The leg to CP4 was obvious and very runnable and we put in a good effort here past the HSE fire testing grounds at Turncliff. There were several burnt out tube carriages over to our left at one point. We also passed Stanley Moor Reservoir. This large rectangular structure was built over underlying material honeycombed by solution holes and caverns and was decommissioned about ten years ago under the supervision of one of my colleagues. The works removed a large wedge of the dam on the east side and used the material to partly fill the impoundment, creating a series of wildlfe pools. CP4 was another manned checkpoint - Ian had driven out here from the event centre to do the honours.

I'd looked carefully at the leg to CP5 and come up with an option which was about 3 km, mostly on trails. There was a road option which was nearly 4 km but it meant running 2 km along the busy A53 and a less obvious approach to CP5 itself across rough ground so I'd decided there was no advantage in it. Zoe hadn't trained at all while she was in Uganda and she suffered up the climb to the A54, feeling sick and with jelly legs. We slowed right down and I told her not to worry, she'd feel better in a bit. She forced herself to run most of the section over Axe Edge Moor, but we lost about 5 places on this leg. The checkpoint itself was easily found and we had a welcome cup of water there.

I'd decided to take a direct line from CP5 to CP6 across the moor but after 200m I could tell Zoe was really struggling so we cut back to the fence all our competitors were following and went down that until we were level with a small knoll on the right which was obvious on the map. As the others went straight on on a more circuitous route, Zoe and I took a bearing (which conveniently coincided with Shining Tor, clearly visible to the west) and we walked across rough moorland nearly 1 km and dropped in 50m north of the checkpoint exactly as planned. This meant we'd overtooken all of the guys who'd passed us on the way from CP4, so I was pretty pleased with the leg.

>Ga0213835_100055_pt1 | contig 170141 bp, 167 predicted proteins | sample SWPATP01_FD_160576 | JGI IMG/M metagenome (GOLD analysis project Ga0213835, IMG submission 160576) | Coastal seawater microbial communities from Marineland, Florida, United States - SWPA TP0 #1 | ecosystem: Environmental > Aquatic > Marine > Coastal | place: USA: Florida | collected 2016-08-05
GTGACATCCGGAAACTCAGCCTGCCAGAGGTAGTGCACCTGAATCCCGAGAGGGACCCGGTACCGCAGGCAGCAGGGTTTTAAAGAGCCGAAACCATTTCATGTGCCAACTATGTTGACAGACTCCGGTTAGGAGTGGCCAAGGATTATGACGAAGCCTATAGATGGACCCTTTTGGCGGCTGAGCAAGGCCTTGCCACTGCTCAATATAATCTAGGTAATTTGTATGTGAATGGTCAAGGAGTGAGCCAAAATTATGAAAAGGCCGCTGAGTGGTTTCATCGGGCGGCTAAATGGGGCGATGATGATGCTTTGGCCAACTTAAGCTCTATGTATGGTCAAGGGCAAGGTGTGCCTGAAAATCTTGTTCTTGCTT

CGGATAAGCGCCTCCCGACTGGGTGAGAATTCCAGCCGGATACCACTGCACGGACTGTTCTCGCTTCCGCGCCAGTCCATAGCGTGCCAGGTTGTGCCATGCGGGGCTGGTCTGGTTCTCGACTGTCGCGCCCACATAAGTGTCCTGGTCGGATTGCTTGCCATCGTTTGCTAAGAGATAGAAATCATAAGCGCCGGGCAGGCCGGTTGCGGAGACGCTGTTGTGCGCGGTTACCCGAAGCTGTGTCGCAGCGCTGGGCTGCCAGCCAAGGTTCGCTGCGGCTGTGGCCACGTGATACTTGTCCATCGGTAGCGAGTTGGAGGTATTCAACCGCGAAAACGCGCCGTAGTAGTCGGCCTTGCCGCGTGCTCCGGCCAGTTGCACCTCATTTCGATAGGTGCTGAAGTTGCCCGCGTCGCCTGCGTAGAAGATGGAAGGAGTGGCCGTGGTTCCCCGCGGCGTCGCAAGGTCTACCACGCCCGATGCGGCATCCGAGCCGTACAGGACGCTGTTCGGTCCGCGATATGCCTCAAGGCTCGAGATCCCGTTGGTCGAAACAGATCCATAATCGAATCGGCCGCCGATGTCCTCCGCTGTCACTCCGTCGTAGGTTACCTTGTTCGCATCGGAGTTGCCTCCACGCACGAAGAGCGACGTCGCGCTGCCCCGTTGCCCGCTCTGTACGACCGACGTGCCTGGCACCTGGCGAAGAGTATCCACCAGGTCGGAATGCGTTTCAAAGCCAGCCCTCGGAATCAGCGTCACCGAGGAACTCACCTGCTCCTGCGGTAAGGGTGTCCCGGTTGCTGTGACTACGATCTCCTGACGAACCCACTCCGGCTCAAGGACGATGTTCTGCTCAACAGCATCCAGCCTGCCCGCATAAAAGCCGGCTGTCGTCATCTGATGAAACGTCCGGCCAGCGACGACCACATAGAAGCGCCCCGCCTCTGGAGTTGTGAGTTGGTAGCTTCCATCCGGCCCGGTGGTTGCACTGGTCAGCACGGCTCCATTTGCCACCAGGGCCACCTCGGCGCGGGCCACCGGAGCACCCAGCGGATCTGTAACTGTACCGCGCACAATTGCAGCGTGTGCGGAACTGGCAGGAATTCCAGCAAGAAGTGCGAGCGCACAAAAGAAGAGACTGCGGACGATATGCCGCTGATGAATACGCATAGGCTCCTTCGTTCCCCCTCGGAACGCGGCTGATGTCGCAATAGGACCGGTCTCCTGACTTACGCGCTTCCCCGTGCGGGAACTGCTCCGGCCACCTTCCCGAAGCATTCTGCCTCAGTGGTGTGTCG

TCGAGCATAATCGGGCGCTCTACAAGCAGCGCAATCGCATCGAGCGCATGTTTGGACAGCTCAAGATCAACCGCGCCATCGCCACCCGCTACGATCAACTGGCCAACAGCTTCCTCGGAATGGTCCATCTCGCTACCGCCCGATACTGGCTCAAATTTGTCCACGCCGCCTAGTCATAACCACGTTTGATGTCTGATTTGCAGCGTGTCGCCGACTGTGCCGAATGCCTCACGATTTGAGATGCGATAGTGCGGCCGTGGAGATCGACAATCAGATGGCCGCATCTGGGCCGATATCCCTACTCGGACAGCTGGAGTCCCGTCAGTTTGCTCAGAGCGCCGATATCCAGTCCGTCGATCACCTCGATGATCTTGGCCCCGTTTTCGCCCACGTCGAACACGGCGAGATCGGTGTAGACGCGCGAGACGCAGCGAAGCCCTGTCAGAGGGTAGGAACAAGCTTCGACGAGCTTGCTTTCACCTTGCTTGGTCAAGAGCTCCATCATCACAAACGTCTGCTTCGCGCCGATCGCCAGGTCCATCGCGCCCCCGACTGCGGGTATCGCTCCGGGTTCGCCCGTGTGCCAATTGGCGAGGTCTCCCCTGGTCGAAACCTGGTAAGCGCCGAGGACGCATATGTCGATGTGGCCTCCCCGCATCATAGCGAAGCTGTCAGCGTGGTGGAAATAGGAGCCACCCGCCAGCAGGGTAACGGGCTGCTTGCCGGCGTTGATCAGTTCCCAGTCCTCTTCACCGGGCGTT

We had a cunning plan for leg 7 too. The more obvious routes used rights of way across farmland between Blackclough and Knotbury, but they looked navigationally complex, so I'd come up with a line to the west, using a byway which would lead up to the road and thence the checkpoint. As a further refinement we could cut a corner where the track zigzagged down a steep hill and save another 200m. The plan worked perfectly and by CP7 we'd shaken off everyone following except Jackie Keasley from Helsby RC.

Leg 8 was straightforward up over Wolf Edge and down to a checkpoint on the last wall before Flash vilalage. Even so we lost half our lead ovr Jackie as Zoe and I both missed a stile on our right near the top of the climb and had to backtrack 20m.